The 7 March failure of International Launch Services' Proton rocket to place the AMC-14 communications satellite into geosynchrononous transfer orbit has been attributed to an anomaly during the second burn of the Breeze M upper stage.

Built by Lockheed Martin. AMC-14 was owned by SES Americom and planned for use by Echostar. ILS and Russia booster manufacturer Krunichev had each conducted one successful Proton mission so far this year. 

It is the second ILS Proton launch failure caused by a malfunction of the Breeze M. The AMC-14 launch from Baikonur was the 45th Proton mission for ILS, and the fifth failure since it began commercial launches of the Russian booster in April 1996.

Over the same period, there were also two Proton failures on Russuan satellite launches conducted by Krunichev. One of those involved a Breeze M upper-stage failure, on its first flight. The failures were:

6 September 2007 (ILS) - failed to place JCSAT-11 into orbit when a damaged pyro firing cable prevented separation of the first and second stages of the rocket.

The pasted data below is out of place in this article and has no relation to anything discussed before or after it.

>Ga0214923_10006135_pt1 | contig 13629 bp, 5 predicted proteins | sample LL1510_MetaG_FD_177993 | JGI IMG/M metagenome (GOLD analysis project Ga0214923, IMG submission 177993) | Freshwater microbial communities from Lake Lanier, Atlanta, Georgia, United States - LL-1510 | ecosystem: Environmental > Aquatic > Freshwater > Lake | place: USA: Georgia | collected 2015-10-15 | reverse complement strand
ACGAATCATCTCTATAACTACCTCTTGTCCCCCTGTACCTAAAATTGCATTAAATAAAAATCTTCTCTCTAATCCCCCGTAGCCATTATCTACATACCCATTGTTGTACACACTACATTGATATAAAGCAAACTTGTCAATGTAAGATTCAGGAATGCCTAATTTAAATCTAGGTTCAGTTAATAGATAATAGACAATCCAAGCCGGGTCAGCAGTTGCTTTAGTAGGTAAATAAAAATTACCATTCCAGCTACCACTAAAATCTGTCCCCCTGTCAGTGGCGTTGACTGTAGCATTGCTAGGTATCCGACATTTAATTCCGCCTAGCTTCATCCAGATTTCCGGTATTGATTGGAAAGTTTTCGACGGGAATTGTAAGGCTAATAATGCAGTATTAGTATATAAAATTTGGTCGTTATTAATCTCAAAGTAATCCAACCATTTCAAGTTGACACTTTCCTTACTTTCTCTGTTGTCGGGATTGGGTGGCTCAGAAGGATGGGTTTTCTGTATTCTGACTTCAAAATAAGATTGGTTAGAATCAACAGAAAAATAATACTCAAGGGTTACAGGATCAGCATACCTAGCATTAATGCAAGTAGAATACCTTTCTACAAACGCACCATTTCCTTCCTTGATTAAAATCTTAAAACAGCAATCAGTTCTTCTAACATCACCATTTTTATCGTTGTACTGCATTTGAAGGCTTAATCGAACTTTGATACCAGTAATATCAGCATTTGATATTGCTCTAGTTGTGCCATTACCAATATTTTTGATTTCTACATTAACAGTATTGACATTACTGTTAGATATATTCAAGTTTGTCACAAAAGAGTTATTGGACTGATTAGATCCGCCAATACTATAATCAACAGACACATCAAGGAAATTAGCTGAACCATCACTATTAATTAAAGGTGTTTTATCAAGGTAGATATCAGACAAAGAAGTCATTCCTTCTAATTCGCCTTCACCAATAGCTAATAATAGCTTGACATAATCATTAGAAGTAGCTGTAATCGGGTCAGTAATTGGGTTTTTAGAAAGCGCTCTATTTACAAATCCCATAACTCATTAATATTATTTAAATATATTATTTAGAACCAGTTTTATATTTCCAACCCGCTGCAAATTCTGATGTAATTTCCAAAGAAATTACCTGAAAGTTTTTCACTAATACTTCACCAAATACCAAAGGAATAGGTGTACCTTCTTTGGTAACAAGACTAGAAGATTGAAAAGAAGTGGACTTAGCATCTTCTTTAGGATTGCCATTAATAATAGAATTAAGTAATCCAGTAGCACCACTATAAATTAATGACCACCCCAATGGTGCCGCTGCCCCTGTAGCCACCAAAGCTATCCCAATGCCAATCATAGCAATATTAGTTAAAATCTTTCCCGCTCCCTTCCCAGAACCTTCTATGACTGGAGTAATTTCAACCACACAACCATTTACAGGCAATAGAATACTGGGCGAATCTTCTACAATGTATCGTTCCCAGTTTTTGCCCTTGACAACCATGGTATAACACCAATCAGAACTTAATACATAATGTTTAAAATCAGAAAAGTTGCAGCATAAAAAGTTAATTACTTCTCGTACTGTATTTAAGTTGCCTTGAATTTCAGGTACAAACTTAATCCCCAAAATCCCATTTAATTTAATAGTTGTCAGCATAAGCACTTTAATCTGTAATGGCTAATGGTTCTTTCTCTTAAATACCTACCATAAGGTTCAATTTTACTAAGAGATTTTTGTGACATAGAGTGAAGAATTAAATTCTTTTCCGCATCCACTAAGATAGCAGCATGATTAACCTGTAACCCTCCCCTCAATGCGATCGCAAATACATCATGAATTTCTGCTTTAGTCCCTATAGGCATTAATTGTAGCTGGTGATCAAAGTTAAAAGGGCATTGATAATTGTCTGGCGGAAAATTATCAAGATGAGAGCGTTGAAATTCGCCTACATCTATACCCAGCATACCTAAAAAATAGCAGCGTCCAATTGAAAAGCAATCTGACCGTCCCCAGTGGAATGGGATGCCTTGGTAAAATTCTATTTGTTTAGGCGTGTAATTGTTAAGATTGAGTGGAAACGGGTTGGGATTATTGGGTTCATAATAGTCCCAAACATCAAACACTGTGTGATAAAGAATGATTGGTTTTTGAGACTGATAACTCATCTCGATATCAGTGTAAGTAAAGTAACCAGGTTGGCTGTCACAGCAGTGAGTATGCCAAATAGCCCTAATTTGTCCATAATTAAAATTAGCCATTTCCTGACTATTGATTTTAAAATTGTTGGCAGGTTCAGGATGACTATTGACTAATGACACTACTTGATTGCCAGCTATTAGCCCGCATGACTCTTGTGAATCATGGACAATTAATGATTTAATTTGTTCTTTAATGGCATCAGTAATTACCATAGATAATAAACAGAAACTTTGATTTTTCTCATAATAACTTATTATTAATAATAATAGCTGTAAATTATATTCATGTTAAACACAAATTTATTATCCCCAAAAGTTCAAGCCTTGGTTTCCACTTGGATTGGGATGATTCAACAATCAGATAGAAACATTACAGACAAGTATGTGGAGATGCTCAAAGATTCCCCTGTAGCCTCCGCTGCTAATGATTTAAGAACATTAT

1 March 2006 (ILS) - placed Arabsat 4A into the wrong orbit when a foreign particle blocked a booster pump in the oxidiser system of Breeze M upper stage, causing its engine to shut down prematurely.

26 November 2002 (ILS) - placed Astra 1K in a lower than expected orbit when contamination caused excessive fuel build-up in the Block DM upper-stage engine, which was destroyed in ignition.

27 October 1999 (Krunichev) - Express-A1 satellite fell back to Earth when contamination caused oxidizer nozzles to burn and resulted in catastrophic engine failure on the Block DM upper stage.

5 July 1999 (Krunichev) - failed to place Raduga satellite into orbit when a weld seam failed on a turbine cover in the Beeze M upper stage, causing a fire in the turbine.

15 December 1997 (ILS) - AsiaSat 3 did not reach its intended orbit when defective seals in an oxygen pump led to cavitation, reducing flow and triggering an automatic engine shutdown on the Block DM upper stage.